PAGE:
President of Ghana Statement Summary of the 70th session
JOHN DRAMANI MAHAMA, President of Ghana, said that his country had not been among the 51 nations who had convened in San Francisco in April 1945 because it had taken another 22 years for the then-Gold Coast colony to gain independence. Like Ghana, many countries represented today were not in existence as sovereign nations then. Calling for greater inclusivity at the United Nations, he noted the tragedies of Sandra Bland, who had died in police custody in Texas, and Aylan Kurdi, who had washed up on the shore of a beach in Turkey. The list of names was long, with thousands dead in Syria, Pakistan, Nigeria, Mexico, Afghanistan, Somalia and thousands more dead in the Mediterranean Sea while attempting to flee poverty and political strife. Some of the very institutions that had been set in place to protect peace were the very ones violating their mandates.
Most of the poorest people in the world were women, he said, and women’s empowerment programmes and policies had not addressed how many traditions inculcated a vast inequality between men and women. Ghana’s Livelihood Empowerment Against Poverty programme provided cash grants and entitled recipients to free health care. The country had also made tremendous progress in the basic education target of the Millennium Development Goals. But, what had happened beyond the primary level was another matter altogether, with young girls often taken out of school and married off. Ghana had launched a campaign, under the auspices of United Nations Children’s Fund (UNICEF), to keep young girls in school until they had completed their education.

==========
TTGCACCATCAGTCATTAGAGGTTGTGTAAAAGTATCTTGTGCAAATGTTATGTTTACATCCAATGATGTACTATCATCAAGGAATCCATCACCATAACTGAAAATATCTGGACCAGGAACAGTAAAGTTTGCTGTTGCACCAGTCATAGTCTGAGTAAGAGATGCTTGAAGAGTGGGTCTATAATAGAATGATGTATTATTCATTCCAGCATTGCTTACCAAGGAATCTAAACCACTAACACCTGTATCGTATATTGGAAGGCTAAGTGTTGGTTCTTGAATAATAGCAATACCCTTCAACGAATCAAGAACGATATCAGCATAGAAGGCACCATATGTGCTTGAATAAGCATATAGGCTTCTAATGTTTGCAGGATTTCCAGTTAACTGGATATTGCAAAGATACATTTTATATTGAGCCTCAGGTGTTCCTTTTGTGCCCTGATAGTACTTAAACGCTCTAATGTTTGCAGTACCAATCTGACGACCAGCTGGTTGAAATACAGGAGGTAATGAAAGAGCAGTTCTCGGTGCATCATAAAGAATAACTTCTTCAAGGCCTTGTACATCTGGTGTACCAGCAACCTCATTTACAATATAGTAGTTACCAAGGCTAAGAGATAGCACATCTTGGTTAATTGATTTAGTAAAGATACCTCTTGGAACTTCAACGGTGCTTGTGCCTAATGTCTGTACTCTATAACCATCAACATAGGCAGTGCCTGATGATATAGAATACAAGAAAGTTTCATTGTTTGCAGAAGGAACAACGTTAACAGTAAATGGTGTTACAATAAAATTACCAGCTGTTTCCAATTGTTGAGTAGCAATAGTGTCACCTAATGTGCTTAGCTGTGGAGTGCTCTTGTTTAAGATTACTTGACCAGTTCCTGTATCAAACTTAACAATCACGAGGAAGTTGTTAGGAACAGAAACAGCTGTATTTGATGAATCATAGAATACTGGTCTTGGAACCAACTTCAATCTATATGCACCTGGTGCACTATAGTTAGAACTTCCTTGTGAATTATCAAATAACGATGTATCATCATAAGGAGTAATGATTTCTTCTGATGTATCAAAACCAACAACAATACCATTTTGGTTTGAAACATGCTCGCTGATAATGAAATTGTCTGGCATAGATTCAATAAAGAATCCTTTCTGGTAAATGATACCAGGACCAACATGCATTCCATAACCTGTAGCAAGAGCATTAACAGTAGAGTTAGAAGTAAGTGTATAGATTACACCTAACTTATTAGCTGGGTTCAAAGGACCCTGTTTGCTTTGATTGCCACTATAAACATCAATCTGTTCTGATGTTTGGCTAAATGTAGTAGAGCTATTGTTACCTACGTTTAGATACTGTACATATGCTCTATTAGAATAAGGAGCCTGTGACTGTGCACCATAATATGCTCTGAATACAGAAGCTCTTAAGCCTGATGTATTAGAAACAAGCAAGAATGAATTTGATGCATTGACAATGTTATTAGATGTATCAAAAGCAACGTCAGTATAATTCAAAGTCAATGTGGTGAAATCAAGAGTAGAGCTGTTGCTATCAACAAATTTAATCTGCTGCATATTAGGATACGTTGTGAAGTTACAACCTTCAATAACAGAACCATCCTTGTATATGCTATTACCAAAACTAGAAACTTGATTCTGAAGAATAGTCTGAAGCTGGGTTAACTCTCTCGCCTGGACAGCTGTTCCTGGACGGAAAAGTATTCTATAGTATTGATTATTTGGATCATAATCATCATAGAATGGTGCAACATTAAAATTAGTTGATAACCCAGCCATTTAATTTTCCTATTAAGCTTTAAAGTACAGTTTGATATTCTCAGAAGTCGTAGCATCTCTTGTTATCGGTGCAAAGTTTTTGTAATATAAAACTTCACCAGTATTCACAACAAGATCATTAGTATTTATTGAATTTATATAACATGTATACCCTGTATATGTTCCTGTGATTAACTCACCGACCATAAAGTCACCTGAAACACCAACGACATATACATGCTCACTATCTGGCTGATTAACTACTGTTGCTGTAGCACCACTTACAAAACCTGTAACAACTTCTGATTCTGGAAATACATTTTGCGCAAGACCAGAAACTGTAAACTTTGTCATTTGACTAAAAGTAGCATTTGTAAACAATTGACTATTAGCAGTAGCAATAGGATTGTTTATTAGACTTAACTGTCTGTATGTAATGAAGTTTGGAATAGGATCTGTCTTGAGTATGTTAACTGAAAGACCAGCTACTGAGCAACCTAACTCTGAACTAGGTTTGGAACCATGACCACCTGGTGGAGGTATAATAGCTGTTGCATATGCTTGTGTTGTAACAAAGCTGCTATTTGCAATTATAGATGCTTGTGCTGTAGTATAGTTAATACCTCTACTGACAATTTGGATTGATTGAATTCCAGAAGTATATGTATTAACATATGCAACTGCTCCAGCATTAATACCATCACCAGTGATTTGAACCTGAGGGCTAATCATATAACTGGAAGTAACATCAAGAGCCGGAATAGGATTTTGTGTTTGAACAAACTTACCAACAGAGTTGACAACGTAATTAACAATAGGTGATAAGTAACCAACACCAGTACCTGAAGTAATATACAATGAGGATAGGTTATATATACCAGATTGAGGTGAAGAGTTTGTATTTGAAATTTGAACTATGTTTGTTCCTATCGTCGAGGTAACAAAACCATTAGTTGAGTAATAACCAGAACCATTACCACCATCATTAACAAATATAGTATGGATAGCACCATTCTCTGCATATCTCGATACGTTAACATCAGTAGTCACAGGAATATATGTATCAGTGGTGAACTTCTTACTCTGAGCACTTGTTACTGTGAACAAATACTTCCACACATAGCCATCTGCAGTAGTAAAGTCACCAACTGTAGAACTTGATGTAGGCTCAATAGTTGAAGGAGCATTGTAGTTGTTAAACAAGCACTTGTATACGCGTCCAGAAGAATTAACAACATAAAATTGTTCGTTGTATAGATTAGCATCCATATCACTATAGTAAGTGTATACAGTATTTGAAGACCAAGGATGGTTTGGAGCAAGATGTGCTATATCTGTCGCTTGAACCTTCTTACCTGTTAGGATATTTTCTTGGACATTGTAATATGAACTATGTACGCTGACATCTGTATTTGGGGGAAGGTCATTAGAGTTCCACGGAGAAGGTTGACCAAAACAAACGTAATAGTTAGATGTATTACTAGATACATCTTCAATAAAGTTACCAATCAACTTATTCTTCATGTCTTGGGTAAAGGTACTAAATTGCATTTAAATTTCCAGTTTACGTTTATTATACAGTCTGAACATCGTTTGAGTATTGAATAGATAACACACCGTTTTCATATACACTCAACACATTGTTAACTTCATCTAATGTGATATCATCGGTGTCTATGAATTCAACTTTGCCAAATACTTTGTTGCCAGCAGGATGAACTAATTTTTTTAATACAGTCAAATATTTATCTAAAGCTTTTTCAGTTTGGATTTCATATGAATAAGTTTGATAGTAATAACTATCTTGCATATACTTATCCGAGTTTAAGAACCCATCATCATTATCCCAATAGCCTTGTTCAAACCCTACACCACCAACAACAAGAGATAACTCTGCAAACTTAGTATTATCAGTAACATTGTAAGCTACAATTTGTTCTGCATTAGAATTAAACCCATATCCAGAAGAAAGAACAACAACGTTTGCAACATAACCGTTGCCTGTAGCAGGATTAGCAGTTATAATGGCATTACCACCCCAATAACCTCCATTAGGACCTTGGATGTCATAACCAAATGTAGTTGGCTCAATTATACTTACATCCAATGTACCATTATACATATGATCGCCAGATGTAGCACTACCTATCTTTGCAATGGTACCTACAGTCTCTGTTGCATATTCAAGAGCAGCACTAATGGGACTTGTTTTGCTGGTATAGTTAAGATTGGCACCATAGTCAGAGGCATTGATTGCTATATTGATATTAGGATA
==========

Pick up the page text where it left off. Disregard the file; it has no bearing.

Watching the Pope being driven through the city in a tiny Fiat 500, he continued, was a powerful lesson about the changes that must be made to confront the future. The Pontiff’s small vehicle, surrounded and dwarfed by humongous sports utility vehicles, had also reminded him of the relationship between so-called developing nations and the wealthier, larger nations of the world. In recent years, many African nations had embraced democracy and fair elections had become a regular occurrence on the continent’s calendar. His own country was considered one of the “bright lights of Africa”. But, with the current uncertainty in international markets, strong cooperation with bilateral and multilateral partners was necessary to achieve fiscal consolidation. Africa also faced a shortage of power and the road ahead demanded that the international community achieve energy sufficiency in a sustainable manner.